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Toward Sustainability Foundation

2017 Gulf Of Maine Institute, 501(c)(3)

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The World As We Know It

When we were twelve years old, 

we were never told  

that the Earth as we know it might no longer be home. 

On hot summer days 

we would play with the hose, 

watch the water’s endless stream flow  

Unaware that it wouldn’t go 

On forever. 

 

Beach days after four o’clock the water would come up to our parents chairs 

We move back a hair  

Inching our way to the line of houses  

The ocean’s water douses my legs  

Giggling, I bend to pick up a sand dollar 

My fingers brushing a plastic imposter 

I toss it back like a skipping stone  

My parents clap at how far it was thrown.  

 

Salt water in hair, feet bare  

Filling the bathtub without a stare  

At the faucet as it runs, 

my sister and I would run into the bathroom, 

Patiently leaning over the edge  

Checking the waters temperature with our thumb 

the water doesn’t run out. 

 

My twelve year old self only had one thing to fear: 

the dark.  

I couldn’t go to bed without the spark  

of my Tinkerbell night light 

Glowing bright across my bedroom walls 

as I would finally fall asleep, 

keeping it on until morning 

We never had a warning about 

How one day, that light might go out. 

 

The day after Thanksgiving  

We would find Americans giving their houses the luminous glow 

Of red, green and white lights strung from tree to tree, 

My family would drive through neighborhoods to stop and see  

The multi colored beams that gleam 

it seemed like they would never go out. 

It seemed like things would never change, 

it’s strange how it’s turned out this way.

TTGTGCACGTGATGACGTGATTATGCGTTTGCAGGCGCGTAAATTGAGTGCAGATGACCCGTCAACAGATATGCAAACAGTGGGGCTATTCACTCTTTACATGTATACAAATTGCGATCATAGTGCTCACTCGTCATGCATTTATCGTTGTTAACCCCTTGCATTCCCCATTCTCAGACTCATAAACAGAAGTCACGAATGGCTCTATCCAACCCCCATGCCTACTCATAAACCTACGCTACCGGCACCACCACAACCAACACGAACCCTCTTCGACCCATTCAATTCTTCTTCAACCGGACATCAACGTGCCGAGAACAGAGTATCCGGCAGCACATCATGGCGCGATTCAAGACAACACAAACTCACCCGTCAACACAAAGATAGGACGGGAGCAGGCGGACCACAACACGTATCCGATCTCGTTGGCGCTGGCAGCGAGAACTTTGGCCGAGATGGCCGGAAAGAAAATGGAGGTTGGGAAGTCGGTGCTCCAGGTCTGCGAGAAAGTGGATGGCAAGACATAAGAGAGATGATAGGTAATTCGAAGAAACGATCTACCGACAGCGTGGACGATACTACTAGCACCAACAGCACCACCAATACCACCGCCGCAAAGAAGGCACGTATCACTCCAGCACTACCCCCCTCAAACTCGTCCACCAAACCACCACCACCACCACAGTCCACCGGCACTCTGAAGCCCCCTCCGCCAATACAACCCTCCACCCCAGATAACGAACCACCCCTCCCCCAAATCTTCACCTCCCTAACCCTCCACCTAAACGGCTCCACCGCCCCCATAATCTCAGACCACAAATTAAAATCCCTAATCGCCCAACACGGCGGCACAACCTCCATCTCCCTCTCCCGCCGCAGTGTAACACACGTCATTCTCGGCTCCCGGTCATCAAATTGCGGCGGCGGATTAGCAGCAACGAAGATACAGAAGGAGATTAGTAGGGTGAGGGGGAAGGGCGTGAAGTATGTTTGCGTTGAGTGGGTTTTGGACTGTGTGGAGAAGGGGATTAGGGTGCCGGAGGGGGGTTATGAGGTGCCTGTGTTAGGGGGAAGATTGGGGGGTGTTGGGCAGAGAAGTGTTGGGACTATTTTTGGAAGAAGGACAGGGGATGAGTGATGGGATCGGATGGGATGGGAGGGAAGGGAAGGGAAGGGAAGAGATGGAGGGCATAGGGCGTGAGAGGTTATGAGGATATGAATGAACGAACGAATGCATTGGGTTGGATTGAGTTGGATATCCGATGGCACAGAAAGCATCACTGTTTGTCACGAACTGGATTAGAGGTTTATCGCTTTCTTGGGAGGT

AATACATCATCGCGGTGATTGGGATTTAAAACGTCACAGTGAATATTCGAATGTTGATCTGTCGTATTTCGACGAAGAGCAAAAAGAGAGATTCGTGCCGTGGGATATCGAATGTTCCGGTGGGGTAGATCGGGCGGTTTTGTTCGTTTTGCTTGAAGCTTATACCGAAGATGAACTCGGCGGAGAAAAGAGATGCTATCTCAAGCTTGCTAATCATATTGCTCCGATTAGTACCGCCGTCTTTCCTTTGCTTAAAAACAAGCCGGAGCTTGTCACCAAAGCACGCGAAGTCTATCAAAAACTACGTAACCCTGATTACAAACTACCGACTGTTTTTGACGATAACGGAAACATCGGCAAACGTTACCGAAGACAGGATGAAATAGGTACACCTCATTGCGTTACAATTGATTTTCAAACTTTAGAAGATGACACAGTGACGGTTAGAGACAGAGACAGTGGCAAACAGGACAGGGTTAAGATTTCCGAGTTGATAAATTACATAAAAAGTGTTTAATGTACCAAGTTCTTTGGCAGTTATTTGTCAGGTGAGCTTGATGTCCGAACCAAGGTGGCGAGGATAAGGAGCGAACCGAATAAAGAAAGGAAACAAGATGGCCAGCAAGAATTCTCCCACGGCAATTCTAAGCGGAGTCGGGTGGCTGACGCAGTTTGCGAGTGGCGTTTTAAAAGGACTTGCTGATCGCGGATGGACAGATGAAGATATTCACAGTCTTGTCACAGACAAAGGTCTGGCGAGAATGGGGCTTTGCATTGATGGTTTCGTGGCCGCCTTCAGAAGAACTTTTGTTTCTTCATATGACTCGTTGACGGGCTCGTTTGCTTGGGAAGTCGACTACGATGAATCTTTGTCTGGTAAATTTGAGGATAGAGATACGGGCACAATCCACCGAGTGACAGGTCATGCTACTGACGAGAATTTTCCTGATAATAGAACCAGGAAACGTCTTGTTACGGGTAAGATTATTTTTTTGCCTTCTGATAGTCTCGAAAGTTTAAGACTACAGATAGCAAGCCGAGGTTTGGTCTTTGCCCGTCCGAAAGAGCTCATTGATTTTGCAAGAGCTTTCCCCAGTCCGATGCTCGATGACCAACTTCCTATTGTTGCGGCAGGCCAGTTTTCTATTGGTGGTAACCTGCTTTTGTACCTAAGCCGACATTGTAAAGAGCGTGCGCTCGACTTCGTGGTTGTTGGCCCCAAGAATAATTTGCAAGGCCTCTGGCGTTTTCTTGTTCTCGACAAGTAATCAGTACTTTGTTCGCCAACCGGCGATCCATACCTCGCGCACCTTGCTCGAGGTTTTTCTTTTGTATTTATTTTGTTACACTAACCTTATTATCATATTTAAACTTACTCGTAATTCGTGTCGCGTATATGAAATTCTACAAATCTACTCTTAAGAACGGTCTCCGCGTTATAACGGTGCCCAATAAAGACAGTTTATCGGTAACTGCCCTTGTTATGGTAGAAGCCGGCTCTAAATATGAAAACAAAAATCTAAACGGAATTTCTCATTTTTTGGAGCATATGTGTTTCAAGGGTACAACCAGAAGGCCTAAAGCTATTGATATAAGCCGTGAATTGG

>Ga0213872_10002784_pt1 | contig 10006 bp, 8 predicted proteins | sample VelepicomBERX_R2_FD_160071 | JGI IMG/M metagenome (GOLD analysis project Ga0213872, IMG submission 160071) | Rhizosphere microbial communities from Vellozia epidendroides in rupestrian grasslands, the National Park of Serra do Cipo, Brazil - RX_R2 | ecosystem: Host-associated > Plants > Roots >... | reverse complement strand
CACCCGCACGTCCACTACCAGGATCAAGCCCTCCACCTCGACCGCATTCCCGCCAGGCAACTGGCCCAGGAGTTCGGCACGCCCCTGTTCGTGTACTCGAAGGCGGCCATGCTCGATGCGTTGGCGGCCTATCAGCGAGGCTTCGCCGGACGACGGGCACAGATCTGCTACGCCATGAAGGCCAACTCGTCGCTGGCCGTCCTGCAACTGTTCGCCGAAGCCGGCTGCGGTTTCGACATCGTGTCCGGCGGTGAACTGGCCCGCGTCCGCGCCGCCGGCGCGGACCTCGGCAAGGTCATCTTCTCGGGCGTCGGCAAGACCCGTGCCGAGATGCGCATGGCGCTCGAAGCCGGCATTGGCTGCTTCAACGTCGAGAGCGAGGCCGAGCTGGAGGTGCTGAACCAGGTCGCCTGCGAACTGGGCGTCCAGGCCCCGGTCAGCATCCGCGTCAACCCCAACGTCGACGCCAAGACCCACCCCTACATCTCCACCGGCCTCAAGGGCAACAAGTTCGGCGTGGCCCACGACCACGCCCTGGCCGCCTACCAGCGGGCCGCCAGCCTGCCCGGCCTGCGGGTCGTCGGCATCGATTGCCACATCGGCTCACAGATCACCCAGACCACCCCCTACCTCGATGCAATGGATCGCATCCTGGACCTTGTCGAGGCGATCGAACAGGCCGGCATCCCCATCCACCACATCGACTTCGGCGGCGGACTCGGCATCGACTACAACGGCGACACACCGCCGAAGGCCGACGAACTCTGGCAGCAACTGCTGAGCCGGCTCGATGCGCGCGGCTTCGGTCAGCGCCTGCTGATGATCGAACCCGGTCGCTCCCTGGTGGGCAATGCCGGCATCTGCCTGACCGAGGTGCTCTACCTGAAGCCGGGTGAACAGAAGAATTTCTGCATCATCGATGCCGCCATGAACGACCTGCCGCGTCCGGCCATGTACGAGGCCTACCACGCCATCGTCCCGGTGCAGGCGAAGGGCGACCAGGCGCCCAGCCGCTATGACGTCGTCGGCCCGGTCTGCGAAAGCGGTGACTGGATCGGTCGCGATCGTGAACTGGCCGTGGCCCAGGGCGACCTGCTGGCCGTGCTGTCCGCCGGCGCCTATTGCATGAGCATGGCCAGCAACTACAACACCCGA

How many more days like these do we have? 

 

We were never told  

that with time, 

The backyard hose would run dry. 

We were never told 

how our oceans would absorb plastic 

so fast and we wouldn’t be able to swim in those waters anymore. 

We were never told 

That our flashlights won’t brighten the night 

How coloring book pages have taken forests of trees 

How our Capri suns are poisoning the seas 

We were never told this is how it would be. 

 

We emptied all these bottles 

And cut down all these trees 

Just to make money 

But when the oxygen is gone 

We’ll finally realize 

We were focusing on the wrong kind of green 

This whole time. 

 

It’s like we were blind 

Clouds of smog growing bigger, 

Clouding our eyes 

Now is the time 

To wake up 

And make change 

Before it’s too late 

The environment is suffocating, 

What’s up with all the waiting?! 

The time we have is dissipating. 

 

Scientists are saying that we have twelve years before we reach the point of no return, 

Until there’s really no going back. 

 

In twelve years we need to cut carbon emissions in half, 

What’s so hard about that? 

Doesn’t it shock you that 

When a baby born today is twelve years old 

She won’t even know how her final years will be spent, 

She never had the chance to prevent these wrongs 

That have caused 

The world as we knew it 

To eventually be gone 

Unless we act now. 

 

And now we are sixteen and Trump “passed” the National Climate Assessment (dramatic pause)  

On Thanksgiving weekend.  

A testament  

to how climate change 

doesn’t deserve his investment.  

 

For a business man  

his investments seem to be in the wrong place.  

Our leader is too busy trying to erase  

The truth about our planet that’s going to waste 

 

When our daughters are twelve years old 

 

We want them to have clean water to drink 

A backyard with animals that didn’t go extinct 

An ocean to swim in 

A clean world to live in 

A world that can serve as a home our children 

 

Our sisters, our brothers  

we ALL need to show some respect for our mother.... 

EARTH. 

 

 

Alyssa Keith is a junior at Newburyport High School in Newburyport, MA. She is a member of both her school’s Environmental Club and GOMI. Her passion about political, social and environmental issues plaguing society is what fuels her writing. She believes the environment’s intrinsic value cannot be aptly described by mere logical statements, so she engages in the introspective art of poetry to use raw emotion to convey her message.

 

 

 

 

 

Caroline Tiernan is a junior at Newburyport High School. She loves writing poems about current issues, such as climate change and the environment. Caroline is involved with the school’s Louder Than a Bomb team, where she competes in poetry slams. She is passionate about protecting the planet, and believes that every little bit helps!

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